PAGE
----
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Planting Potted Plants 2

Letting Your Plants Go to Pot: Planting Potted Plants

May 14, 2014

Having potted plants is a nice way to enjoy nature on your own terms. It lets you tend a wide variety of flowers and vegetation to be grown where space is limited and allows people in cool-weather climates to grow plants all year round. I love the way they add color and interest to my otherwise boring porch. Here is the basic process you should undergo to nurture your potted plants:

Planting Potted Plants 4 copy

Choose the right pots. Make sure each pot has one or more holes in the bottom to allow water to flow freely. If there’s not enough drainage, the roots can drown and kill the plant. Don’t think you need a special type of pot. Just about anything can be used as a container. Mix it up- use different size, styles, and kinds of containers. If you’re on a budget, don’t spring for a heavy, expensive pot—you can find plastic, resin, or fiberglass around the house.

Next, choose the mix. Don’t use soil from the yard or garden; these might have weed seeds, bugs, or fungus. Buy some soil from your local garden center, where you’ll find a loose, light mixture of materials like peat moss and decomposing organic matter. Potting mix with time-release fertilizer and moisture-retaining polymer crystals can reduce plant maintenance.

Choose the plants. What are the conditions of your space? Determine which plants can live in your available space. Take into account temperature and availability of sunlight. Pay attention to plant tags, which will give you helpful information. One kind of plant per pot should be sufficient. To create a really great look, consider using a mix of tall upright plants with mounding broad plants and trailing plants. Use plants that create high contrast and be bold with color!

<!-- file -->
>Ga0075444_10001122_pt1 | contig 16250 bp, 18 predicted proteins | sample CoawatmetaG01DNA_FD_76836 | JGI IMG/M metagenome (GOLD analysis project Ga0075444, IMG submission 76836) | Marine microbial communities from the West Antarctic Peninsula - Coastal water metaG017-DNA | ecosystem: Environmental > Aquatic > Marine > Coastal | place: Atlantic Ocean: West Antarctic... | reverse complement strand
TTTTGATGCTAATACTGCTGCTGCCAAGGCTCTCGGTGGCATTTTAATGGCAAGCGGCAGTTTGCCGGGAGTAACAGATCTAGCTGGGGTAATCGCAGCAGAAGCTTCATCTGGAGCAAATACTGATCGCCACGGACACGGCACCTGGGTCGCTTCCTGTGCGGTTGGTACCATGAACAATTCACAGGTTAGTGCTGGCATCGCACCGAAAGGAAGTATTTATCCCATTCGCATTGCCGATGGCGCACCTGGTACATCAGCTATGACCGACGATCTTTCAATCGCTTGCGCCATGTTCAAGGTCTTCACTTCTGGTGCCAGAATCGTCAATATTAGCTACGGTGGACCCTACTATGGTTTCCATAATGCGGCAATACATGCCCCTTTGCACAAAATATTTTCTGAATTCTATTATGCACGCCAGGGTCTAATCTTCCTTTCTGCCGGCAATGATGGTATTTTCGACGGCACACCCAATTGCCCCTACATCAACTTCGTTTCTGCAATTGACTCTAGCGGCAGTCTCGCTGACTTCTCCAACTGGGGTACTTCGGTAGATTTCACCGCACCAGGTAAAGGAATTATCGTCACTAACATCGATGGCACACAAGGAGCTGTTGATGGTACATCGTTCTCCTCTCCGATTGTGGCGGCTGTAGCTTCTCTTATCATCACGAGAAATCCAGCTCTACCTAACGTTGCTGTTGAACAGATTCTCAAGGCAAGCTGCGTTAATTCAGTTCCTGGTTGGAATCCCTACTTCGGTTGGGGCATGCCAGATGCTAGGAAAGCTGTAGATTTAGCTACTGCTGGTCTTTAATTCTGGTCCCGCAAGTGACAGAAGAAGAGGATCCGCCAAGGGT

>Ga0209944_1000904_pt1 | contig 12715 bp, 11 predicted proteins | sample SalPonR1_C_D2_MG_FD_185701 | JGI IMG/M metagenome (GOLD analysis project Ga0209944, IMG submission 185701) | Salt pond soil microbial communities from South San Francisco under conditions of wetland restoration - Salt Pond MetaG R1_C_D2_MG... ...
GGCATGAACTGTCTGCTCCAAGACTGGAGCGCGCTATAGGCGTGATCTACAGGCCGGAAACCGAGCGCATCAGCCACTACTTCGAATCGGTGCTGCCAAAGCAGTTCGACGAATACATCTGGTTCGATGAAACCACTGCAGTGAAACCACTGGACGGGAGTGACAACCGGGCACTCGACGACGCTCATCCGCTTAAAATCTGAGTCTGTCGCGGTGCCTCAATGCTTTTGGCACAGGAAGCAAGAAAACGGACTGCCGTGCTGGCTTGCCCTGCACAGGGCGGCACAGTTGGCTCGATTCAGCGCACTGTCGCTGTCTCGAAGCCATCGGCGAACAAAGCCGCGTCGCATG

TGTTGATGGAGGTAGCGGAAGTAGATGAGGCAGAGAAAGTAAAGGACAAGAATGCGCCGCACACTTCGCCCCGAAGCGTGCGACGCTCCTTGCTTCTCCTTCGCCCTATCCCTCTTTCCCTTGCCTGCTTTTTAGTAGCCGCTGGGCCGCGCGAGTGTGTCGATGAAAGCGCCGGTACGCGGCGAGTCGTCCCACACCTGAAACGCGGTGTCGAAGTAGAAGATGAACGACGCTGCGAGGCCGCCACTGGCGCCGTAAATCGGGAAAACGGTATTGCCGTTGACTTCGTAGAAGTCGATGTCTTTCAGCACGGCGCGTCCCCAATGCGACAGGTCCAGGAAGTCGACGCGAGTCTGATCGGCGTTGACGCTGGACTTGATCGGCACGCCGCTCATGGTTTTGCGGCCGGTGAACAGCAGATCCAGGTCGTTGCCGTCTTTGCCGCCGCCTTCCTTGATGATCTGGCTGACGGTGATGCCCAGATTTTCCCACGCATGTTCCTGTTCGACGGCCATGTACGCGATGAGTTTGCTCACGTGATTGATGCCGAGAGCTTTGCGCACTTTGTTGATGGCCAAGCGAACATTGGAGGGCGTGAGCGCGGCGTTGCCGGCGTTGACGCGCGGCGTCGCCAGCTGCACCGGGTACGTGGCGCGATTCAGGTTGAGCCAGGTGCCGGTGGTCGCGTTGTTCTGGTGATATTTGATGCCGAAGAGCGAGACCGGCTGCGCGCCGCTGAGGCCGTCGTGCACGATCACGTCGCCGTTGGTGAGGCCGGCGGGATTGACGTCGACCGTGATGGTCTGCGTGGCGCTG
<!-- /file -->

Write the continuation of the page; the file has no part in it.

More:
Get the pots ready. If your containers are heavy, place them at their destination before filling them with soil. Put a basket-type coffee filter or a shard or broken pot over the hole to keep potting mix from spilling out. Then fill the container with soil. Put it enough potting mix so the place on the plant where the stem sprouts from the soil’s surface is about an inch from the top of the pot. Before planting, pat the soil down with your fingers to eliminate air pockets.

Planting Potted Plants 1

Lastly, place the plants. Take them out of its nursery container. Support the top of each root ball by putting a finger on each side of the stem. Carefully pour the soil around it. If you’re planting multiple plants in one container, leave at least an inch of soil between root balls. Don’t pile soil on top of the plant—spread it around the roots. There should be about an inch from the top of the soil to the rim of the container. Then water the plant.

Good work! You now have a potted plant. Stay tuned for future posts to learn how to care for your plants.

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